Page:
may Christians, in the obscurest situa. tions, rejoice in the influence of the fruits of the Spirit in them, however limited. The plant which grows in the desert has had its fragrance wafted to a distance by the breeze, and its seeds borne to a more favoured soil, where they have had an abundant in


3. Paul reflected on his past labours with satisfaction, on account of their happy influence as to himself. By these fruits of holiness his calling and his election were made sure, and he had the fullest assurance that the Spirit of Christ dwelt in him. Besides, there is a pleasure in the testimony of conscience to well doing, which no worldly enjoyment can impart. Our rejoicing is this, the testimony of our conscience, that in simplicity and godly sincerity, not with Aleshly wisdom, but by the grace of God, we have had our conversation in the world.”* The language undoubtedly intimates, that though this was not their only, it was not the least of their joys. By the constitution of Heaven the practice of religion yields the purest delight, and the more complete we stand in the will of God the more blissful is its influence. The racer's progress fatigues him as he advances, the warrior's struggles subject him to bruises and wounds; but every step the Christian moves in his race his joy advances, and every conflict yields him sweeter rest to the soul.

It was a most gratifying thought to Paul, that his memory should live in the church, and that the purest honours of enlightened gratitude should be paid to his name. If, of the woman who poured the precious ointment on our Lord's head, he said,

" That wherever the gospel was preached what she had done should be told for a memorial of her,” this must be true of him who brought so many blessings to the head of Jesus from those who were ready to perish, and who poured his life’s blood at his feet.

Paul too regarded these services as proofs of his meetness for the future reward. Looking at them, and at the promise connecting holiness with glory, he could exclaim,-" The warrior's palm, the racer's prize, and the confessor's crown are mine !" yet while he said this, the language which follows shows that his heart was adding," They are mine for his sake,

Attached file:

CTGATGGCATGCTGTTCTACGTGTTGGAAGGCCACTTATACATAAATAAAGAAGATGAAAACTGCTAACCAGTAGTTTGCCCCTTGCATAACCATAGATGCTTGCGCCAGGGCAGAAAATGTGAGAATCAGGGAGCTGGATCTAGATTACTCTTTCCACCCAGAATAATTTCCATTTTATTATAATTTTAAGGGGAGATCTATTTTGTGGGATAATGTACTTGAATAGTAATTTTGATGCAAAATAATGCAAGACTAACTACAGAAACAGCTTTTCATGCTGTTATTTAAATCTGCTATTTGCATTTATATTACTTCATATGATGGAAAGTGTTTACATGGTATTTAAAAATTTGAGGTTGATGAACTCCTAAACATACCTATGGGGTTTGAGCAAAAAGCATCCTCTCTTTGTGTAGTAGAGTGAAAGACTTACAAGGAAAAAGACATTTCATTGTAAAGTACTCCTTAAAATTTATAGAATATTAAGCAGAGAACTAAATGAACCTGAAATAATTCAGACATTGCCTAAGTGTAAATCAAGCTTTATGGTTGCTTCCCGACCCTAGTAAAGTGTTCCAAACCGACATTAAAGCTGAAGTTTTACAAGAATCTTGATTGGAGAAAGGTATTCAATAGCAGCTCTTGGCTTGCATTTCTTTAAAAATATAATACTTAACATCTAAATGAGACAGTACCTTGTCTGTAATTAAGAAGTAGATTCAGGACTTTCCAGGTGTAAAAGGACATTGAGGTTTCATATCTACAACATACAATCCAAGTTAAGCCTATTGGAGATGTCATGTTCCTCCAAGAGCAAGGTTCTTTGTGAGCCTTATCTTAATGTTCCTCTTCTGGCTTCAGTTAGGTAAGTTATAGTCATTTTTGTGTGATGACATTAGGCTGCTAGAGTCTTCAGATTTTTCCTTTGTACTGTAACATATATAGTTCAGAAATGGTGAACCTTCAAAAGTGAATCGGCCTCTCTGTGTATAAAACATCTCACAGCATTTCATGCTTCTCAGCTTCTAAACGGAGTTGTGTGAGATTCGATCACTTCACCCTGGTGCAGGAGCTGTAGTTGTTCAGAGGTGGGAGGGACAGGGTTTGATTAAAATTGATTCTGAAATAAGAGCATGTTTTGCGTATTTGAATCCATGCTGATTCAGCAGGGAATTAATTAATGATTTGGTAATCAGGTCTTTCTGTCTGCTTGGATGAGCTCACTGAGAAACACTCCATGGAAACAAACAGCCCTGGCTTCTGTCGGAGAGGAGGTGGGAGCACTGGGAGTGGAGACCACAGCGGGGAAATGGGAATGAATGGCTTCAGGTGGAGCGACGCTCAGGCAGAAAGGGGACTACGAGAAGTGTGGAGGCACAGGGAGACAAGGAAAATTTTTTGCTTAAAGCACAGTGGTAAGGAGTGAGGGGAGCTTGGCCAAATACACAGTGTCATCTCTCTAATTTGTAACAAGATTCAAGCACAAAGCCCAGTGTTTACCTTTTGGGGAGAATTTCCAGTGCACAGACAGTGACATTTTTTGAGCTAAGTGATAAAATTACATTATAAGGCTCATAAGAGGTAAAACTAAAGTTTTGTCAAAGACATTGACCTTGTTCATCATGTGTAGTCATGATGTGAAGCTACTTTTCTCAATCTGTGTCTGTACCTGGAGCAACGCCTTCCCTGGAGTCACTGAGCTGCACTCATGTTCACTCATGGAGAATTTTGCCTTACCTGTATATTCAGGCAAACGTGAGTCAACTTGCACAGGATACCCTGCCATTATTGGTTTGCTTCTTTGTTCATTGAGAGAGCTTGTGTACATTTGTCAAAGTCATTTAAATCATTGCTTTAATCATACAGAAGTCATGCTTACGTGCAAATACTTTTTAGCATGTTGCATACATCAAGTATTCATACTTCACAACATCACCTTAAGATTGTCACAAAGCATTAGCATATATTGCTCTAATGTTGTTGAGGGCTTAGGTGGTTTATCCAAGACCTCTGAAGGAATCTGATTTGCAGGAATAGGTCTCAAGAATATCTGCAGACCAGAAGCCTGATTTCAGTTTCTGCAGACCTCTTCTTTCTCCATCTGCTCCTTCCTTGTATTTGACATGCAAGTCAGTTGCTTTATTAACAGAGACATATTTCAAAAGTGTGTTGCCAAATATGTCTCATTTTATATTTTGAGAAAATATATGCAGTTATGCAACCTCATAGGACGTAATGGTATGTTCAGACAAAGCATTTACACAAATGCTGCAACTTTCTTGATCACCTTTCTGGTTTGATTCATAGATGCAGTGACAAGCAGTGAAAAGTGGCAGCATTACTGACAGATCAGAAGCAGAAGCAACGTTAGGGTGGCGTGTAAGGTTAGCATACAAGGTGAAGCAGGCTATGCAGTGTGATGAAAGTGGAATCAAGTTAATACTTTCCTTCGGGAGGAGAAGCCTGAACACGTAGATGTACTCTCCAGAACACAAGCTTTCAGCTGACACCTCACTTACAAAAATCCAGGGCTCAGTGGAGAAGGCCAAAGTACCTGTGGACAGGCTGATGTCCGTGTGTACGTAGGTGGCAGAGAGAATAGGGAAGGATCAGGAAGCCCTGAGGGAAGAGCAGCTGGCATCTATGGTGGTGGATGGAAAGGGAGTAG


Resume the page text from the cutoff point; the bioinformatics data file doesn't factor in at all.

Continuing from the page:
* 2 Cor. i. 12.

and they shall be mine from his hands of whom, and through whom, and to whom are all things."

CONCLUSION. It is probable that some advanced in life may be now saying in their hearts,-“ The review of my past life presents me with no such grounds of exultation ; I have done nothing for God, and when I think what I have done against him, I feel that no language so well becomes me as this, Innumerable evils compass me about, mine iniquities have taken hold on me, so that I am not able to look up; they are more than - the hairs of mine head, therefore my heart faileth me;"_but beware lest, in the gloom of your despondency, you deny or overlook what God hath done for your souls. Look back to the scene in which you offended God, and do you see in that scene no traces of the tears of contrition, no marks which point out the path by which you returned to him? Look back on the season of spiritual darkness, and mark the patience with which you waited on God, and the earnestness with which you cried to him. Look back on the time of your affliction, and remember your songs in the night, the firmness with which you repelled every suggestion of despair, and the abhorrence with which you regarded every temptation to seek relief by unlawful methods. These are some of the characters of grace. You are ashamed that there are not more; be grateful that there are any. Who hath despised the day of small things ? God will not, neither should you.

Be more active than ever during the little of life